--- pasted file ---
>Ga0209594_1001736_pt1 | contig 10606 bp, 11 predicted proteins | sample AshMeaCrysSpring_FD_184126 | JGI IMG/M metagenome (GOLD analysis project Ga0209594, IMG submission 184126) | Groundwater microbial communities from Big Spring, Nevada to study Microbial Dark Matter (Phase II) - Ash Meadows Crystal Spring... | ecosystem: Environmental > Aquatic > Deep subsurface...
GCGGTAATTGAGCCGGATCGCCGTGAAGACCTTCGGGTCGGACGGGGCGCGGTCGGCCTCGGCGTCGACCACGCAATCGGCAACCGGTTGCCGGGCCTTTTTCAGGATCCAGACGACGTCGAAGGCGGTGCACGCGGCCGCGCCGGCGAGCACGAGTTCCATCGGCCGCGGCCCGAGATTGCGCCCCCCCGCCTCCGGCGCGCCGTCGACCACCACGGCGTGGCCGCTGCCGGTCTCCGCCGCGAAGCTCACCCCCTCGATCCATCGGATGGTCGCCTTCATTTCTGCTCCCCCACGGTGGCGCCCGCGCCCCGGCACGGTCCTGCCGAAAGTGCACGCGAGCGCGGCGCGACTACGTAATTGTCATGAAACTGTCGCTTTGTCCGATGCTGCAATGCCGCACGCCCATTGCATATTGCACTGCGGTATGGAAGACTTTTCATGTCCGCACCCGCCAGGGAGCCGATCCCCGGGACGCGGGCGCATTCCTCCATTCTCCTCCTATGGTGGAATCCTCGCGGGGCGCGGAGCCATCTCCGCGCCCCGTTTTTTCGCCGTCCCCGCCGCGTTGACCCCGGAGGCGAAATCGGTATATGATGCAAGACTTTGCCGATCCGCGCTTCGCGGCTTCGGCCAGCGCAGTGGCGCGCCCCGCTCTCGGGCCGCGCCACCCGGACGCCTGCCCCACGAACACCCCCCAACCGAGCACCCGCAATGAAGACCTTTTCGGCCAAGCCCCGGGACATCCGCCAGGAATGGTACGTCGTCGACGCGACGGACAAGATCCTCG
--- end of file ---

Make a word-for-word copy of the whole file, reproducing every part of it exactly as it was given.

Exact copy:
>Ga0209594_1001736_pt1 | contig 10606 bp, 11 predicted proteins | sample AshMeaCrysSpring_FD_184126 | JGI IMG/M metagenome (GOLD analysis project Ga0209594, IMG submission 184126) | Groundwater microbial communities from Big Spring, Nevada to study Microbial Dark Matter (Phase II) - Ash Meadows Crystal Spring... | ecosystem: Environmental > Aquatic > Deep subsurface...
GCGGTAATTGAGCCGGATCGCCGTGAAGACCTTCGGGTCGGACGGGGCGCGGTCGGCCTCGGCGTCGACCACGCAATCGGCAACCGGTTGCCGGGCCTTTTTCAGGATCCAGACGACGTCGAAGGCGGTGCACGCGGCCGCGCCGGCGAGCACGAGTTCCATCGGCCGCGGCCCGAGATTGCGCCCCCCCGCCTCCGGCGCGCCGTCGACCACCACGGCGTGGCCGCTGCCGGTCTCCGCCGCGAAGCTCACCCCCTCGATCCATCGGATGGTCGCCTTCATTTCTGCTCCCCCACGGTGGCGCCCGCGCCCCGGCACGGTCCTGCCGAAAGTGCACGCGAGCGCGGCGCGACTACGTAATTGTCATGAAACTGTCGCTTTGTCCGATGCTGCAATGCCGCACGCCCATTGCATATTGCACTGCGGTATGGAAGACTTTTCATGTCCGCACCCGCCAGGGAGCCGATCCCCGGGACGCGGGCGCATTCCTCCATTCTCCTCCTATGGTGGAATCCTCGCGGGGCGCGGAGCCATCTCCGCGCCCCGTTTTTTCGCCGTCCCCGCCGCGTTGACCCCGGAGGCGAAATCGGTATATGATGCAAGACTTTGCCGATCCGCGCTTCGCGGCTTCGGCCAGCGCAGTGGCGCGCCCCGCTCTCGGGCCGCGCCACCCGGACGCCTGCCCCACGAACACCCCCCAACCGAGCACCCGCAATGAAGACCTTTTCGGCCAAGCCCCGGGACATCCGCCAGGAATGGTACGTCGTCGACGCGACGGACAAGATCCTCG